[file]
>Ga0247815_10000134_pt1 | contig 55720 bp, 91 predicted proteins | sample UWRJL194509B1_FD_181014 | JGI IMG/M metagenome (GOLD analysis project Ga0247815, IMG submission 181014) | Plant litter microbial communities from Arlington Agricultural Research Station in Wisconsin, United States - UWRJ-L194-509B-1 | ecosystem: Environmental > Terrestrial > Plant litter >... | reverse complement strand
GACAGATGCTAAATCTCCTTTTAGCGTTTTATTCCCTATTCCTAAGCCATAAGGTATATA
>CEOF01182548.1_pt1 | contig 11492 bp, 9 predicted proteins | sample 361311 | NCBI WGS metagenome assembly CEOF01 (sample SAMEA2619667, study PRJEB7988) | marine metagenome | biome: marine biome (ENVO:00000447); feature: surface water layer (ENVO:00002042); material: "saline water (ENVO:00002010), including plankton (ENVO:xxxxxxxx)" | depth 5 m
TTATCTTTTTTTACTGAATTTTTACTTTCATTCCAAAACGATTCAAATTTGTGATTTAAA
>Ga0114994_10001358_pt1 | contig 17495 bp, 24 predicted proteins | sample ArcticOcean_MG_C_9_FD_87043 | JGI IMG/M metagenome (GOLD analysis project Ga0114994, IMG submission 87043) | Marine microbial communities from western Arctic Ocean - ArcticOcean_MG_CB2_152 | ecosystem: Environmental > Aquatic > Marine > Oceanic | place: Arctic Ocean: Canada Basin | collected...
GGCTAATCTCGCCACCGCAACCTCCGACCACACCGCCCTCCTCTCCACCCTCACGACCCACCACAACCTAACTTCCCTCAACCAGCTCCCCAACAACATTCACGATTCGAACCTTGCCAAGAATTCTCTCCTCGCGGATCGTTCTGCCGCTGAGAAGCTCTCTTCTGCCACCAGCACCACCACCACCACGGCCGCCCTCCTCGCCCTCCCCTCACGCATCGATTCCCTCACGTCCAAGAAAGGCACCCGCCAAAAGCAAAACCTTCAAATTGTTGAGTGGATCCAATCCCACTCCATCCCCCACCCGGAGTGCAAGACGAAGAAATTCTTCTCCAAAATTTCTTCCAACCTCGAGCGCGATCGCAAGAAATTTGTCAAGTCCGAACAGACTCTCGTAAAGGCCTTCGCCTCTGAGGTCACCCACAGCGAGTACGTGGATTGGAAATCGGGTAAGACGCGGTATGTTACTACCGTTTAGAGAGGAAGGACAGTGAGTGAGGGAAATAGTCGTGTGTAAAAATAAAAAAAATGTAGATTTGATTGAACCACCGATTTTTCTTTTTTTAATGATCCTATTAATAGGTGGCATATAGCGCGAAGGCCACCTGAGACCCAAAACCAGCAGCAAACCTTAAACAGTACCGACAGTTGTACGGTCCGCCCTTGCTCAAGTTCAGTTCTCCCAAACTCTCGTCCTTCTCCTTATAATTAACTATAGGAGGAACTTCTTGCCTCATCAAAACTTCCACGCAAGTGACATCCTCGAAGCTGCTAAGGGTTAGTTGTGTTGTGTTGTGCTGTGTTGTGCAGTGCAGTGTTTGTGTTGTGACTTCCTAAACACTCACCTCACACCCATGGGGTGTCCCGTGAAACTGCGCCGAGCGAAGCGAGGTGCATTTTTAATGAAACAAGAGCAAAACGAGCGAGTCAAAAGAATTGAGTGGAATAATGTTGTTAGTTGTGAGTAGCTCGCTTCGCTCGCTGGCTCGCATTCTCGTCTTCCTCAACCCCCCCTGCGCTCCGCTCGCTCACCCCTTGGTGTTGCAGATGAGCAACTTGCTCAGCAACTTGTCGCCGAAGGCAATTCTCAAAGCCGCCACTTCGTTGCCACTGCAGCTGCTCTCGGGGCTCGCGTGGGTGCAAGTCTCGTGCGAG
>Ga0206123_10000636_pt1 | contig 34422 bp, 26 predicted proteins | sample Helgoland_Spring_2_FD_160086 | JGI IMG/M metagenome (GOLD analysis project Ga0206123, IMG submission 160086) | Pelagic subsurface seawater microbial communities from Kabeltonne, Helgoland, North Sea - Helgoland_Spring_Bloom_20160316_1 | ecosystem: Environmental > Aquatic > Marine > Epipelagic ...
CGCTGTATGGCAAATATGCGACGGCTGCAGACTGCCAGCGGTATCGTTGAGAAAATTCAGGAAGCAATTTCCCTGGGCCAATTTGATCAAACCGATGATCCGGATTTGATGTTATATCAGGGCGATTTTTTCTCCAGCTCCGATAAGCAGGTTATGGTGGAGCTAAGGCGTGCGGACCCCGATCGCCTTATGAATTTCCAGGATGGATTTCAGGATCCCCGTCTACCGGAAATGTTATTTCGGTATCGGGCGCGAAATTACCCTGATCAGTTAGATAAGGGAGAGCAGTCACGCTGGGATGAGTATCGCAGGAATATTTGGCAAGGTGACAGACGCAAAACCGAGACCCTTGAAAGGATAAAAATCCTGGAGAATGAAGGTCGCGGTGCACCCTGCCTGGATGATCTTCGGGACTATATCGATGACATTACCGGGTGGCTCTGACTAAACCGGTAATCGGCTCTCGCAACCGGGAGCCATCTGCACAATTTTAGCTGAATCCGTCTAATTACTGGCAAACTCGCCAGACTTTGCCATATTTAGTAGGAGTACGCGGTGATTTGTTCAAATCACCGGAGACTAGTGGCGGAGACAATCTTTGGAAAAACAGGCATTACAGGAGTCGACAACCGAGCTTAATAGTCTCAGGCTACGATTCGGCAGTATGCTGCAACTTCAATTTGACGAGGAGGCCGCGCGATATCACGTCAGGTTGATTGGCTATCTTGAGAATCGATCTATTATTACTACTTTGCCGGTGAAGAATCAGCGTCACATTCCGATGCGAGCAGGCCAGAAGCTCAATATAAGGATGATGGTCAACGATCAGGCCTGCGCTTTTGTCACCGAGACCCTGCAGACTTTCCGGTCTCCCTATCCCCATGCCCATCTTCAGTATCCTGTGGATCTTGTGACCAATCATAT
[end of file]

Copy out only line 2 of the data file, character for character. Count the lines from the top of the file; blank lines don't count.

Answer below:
GACAGATGCTAAATCTCCTTTTAGCGTTTTATTCCCTATTCCTAAGCCATAAGGTATATA